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November 2009

Change of Seasons                                                     11/23/09

According to the calendar we are somewhere between fall and winter, but seasonal changes here in the Lowcountry can be quite drawn out and often impossible to detect. When the weather fails as an indicator of the season I look to the local wildlife for answers. In late fall you will see an influx of raptors in the South, especially Bald Eagles which arrive in numbers to join the few resident eagles and stay through the short winter.

Bald Eagle Calling

Also arriving as fall turns to winter are many different ducks escaping the cold of their northern breeding grounds. My favorites are the Hooded Mergansers which can be seen in the brackish ponds and marshes on our barrier islands. You can also see loons in the larger rivers and rafts of hundreds of sea ducks just off the beaches throughout the winter.

Hooded Mergansers in a Kiawah Island Pond
Hooded Mergansers on a Kiawah Island Pond

A Raft of Sea Ducks off the Beach at Sunrise
A Raft of Sea Ducks Just Off the Beach at Sunrise

If you're not great with birds you can look for our fall colors. We're not talking about October in New England, and you may have to wait for January for some of our leaves to change, but if you pay attention there are some changes to be seen.

Fall Spartina Reflecting in a creek
Fall Spartina Grass Reflection

October Sweet Grass and the Kiawah Marsh

Fall Leaves With an Early Morning Dew
Fall Leaves With an Early Morning Dew


My New Book Arrives                                                11/20/09

My fourteenth book An Egret's Day arrived a few days ago. It's always exciting to pull open the box and grab a few crispy, fresh-from-the-printer books out. They feel very different, kind of compressed and they have the fresh ink smell, akin to new car smell.

I dedicated this book to three ladies who had giant impacts on my carreer (and life), Carol Case-my first boss in the industry, Karen Bacot-friend, x-boss, mentor and my wife's business partner (Wild Hair Press) and of course my mother, Jane Yolen-the author of my fourteen books and several hundred others, and my biggest cheerleader...Thanks Ladies!!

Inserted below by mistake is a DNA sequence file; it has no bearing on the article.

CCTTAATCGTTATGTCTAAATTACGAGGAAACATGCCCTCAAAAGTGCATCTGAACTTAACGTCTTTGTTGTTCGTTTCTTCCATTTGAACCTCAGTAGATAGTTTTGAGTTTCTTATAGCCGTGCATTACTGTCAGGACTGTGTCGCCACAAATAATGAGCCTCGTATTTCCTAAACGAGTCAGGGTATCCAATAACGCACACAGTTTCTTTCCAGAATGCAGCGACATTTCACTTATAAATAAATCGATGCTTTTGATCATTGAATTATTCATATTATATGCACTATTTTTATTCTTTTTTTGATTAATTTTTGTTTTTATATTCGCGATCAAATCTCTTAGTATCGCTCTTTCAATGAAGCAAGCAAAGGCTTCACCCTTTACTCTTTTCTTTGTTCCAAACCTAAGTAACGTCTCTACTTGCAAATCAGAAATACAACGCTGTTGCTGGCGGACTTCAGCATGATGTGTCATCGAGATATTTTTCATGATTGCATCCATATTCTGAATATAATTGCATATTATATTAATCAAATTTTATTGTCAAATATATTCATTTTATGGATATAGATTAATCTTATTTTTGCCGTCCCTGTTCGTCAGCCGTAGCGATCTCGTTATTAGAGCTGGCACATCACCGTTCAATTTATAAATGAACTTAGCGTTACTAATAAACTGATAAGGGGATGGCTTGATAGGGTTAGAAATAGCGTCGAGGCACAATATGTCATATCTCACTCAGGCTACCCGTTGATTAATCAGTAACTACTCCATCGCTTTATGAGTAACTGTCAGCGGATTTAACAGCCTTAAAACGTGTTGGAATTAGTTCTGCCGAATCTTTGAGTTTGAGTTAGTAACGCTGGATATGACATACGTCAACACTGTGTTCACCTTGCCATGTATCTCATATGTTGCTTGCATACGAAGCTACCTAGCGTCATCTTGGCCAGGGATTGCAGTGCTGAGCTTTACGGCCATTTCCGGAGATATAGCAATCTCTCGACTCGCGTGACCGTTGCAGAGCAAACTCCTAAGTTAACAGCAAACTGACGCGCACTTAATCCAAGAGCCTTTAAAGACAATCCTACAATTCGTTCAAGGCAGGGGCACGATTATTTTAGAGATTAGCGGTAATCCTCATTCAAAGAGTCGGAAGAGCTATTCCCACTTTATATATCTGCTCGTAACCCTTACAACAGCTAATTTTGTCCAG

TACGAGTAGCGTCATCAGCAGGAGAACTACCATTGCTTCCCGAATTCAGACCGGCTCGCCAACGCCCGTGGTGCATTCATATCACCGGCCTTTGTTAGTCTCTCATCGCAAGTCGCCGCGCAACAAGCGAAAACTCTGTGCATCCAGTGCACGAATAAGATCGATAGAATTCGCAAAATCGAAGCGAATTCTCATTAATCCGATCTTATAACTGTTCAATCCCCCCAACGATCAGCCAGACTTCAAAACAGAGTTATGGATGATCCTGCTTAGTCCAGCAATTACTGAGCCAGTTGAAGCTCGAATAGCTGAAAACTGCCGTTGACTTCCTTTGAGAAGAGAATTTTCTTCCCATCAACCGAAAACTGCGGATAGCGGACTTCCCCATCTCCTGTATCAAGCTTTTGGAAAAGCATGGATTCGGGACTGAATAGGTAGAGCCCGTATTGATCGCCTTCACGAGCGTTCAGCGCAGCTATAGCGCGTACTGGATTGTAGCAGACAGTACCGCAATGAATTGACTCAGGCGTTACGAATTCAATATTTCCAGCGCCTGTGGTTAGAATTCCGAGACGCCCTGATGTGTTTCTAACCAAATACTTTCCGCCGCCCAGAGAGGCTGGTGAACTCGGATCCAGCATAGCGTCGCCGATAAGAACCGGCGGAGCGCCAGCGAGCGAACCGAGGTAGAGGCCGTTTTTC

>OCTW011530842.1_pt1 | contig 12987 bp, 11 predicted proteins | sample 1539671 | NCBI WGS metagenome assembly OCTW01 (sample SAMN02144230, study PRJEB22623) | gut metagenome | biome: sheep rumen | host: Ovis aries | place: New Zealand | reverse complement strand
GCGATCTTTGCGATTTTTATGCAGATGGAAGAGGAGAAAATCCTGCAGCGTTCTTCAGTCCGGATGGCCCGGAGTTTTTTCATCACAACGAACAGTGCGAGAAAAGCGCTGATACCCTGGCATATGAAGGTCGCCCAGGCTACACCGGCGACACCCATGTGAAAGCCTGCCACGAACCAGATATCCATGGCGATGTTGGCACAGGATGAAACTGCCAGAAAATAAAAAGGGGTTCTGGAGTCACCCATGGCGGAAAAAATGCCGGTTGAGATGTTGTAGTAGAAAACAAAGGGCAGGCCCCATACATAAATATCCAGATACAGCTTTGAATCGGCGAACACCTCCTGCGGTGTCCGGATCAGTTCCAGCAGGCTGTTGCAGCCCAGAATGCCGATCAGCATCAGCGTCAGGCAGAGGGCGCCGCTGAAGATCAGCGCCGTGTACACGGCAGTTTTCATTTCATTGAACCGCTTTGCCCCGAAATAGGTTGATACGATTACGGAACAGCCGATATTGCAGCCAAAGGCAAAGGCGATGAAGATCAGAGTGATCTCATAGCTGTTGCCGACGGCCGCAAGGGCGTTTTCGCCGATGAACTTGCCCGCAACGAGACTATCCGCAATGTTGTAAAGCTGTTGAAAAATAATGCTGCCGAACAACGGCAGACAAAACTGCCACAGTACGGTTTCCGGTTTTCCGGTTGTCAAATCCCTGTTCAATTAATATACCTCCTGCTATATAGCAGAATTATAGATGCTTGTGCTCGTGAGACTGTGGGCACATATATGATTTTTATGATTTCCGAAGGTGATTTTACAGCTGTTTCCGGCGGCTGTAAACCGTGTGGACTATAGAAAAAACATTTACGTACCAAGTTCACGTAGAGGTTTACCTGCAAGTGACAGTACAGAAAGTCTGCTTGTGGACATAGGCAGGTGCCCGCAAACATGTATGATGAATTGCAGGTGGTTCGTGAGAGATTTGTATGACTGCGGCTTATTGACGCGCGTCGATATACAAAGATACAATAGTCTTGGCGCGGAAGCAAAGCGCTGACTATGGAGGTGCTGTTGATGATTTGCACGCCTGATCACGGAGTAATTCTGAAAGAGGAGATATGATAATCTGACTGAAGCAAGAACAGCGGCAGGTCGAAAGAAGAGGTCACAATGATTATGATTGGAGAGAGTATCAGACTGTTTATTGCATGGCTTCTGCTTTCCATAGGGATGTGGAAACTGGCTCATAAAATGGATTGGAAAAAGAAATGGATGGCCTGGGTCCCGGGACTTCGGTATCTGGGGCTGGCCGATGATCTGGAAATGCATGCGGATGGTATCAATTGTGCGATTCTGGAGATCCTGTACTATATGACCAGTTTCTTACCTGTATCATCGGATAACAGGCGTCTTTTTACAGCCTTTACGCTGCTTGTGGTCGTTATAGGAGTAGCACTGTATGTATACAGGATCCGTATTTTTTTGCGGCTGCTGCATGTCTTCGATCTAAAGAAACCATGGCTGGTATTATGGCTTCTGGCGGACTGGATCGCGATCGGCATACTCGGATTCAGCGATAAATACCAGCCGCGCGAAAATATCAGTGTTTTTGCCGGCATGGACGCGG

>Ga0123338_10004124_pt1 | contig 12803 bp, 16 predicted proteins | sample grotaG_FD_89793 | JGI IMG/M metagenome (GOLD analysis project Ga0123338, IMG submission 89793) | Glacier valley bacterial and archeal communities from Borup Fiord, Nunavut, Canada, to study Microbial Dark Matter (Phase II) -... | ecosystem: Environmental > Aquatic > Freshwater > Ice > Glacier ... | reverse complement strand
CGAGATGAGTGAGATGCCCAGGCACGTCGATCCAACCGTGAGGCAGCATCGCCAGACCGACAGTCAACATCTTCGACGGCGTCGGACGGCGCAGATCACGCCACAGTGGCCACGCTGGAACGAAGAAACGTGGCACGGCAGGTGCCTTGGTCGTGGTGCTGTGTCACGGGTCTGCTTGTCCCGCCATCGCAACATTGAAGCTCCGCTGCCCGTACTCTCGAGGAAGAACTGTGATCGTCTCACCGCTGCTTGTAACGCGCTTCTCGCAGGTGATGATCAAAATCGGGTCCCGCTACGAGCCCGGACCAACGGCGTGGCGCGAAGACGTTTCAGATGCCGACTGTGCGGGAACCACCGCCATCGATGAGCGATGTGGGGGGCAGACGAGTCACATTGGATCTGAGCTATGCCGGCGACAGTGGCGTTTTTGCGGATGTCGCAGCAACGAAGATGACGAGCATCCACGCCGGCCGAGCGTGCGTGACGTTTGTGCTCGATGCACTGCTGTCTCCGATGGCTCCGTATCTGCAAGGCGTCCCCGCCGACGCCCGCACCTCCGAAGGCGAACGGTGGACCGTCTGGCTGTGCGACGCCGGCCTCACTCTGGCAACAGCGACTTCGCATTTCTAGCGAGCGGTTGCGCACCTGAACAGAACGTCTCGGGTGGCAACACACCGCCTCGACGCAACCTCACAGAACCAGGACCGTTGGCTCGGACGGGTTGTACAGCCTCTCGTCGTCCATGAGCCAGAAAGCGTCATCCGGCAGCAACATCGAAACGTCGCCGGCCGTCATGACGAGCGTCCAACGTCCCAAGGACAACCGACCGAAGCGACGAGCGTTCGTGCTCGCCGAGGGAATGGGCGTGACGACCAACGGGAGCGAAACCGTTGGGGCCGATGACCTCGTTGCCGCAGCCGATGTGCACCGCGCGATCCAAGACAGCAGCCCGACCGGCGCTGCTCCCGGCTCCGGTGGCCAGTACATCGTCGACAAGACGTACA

I shot this book entirely in the Lowcountry, (except one shot from the Everglades) mostly on Kiawah Island and Magnolia Plantation's Audubon Swamp Garden. The Great Egret is one of the birds you see every day around Charleston and the Lowcountry, and you begin to take them and their beauty for granted. I was able to regain my appreciation for them with this project, and will try to keep looking at all our natural fixtures with a fresh eye every day.

The Sun Shines again                                                 11/16/09

After a long week of clouds and rain it was very nice to see the sun return for the weekend. On Sunday, I was able to get out in the boat with my daughters to enjoy the weather and do a little fishing. It was also my mission to teach them to hold any fish we caught so I could work on some fishing photos.

Redfish about to be released
Redfish ready for release

Child releasing a spotted Sea trout
Caroline releasing a trout

Monday arrived and it's still sunny and beautiful with a hint of a chill in the morning. Between shooting some houses on Kiawah I played around with the heavy dew covering all the vegatation.

Dew drops on a leaf
Dew drops on a leaf

Welcome to                  11/12/09

Welcome to CharlestonSCPhotoBlog, I'm glad you found me. I guess an introduction is in order. I'm a full-time freelance photographer specializing in nature, wildlife and architecture. On a daily basis, I split my time between shooting architecture and other commericial subjects for commercial clients such as Kiawah Development Partners and Kiawah Island Real Estate and shooting wildlife and nature on the barrier islands and waterways of the Lowcountry.

I moved to Charleston from Crested Butte, CO eight years ago with my wife and we've since fallen in love with Charleston and have found it the perfect place to raise our six year old twin daughters. I love the size, history and culture of Charleston and especially its proximity to the countless waterways and Spartina wilderness. As my father did with me, I'm making it my mission to ingrain a deep love and appreciation for the natural world with my children and hopefully pass on a little bit of that to you through my photography as well.

Well, enough talk for now, on with the photos. Here are a few from the past year or so which illustrate some of the things I love most about Charleston and the lowcountry.

Dolphins in Charleston Harbor and The Arthur Ravenal (Cooper River) Bridge
Dolphins in the Harbor and the Arthur Ravenal Bridge

Boat returning from sea through Stono River Inlet
Boat returning from sea through the Stono River Inlet

Tailing redish on a spartina grass flat
Tailing Redfish on a high tide spartina grass flat

Historic homes on the battery at sunrise as seen from Charleston Harbor
Historic homes on the battery at sunrise as seen from Charleston Harbor
will be sharing my photos of Charleston, Kiawah and The Lowcountry's natural and man-made world with you, as well as my thoughts on photography, nature and life in the Lowcountry. I hope you enjoy it and come back often. For more of my photography, please visit and

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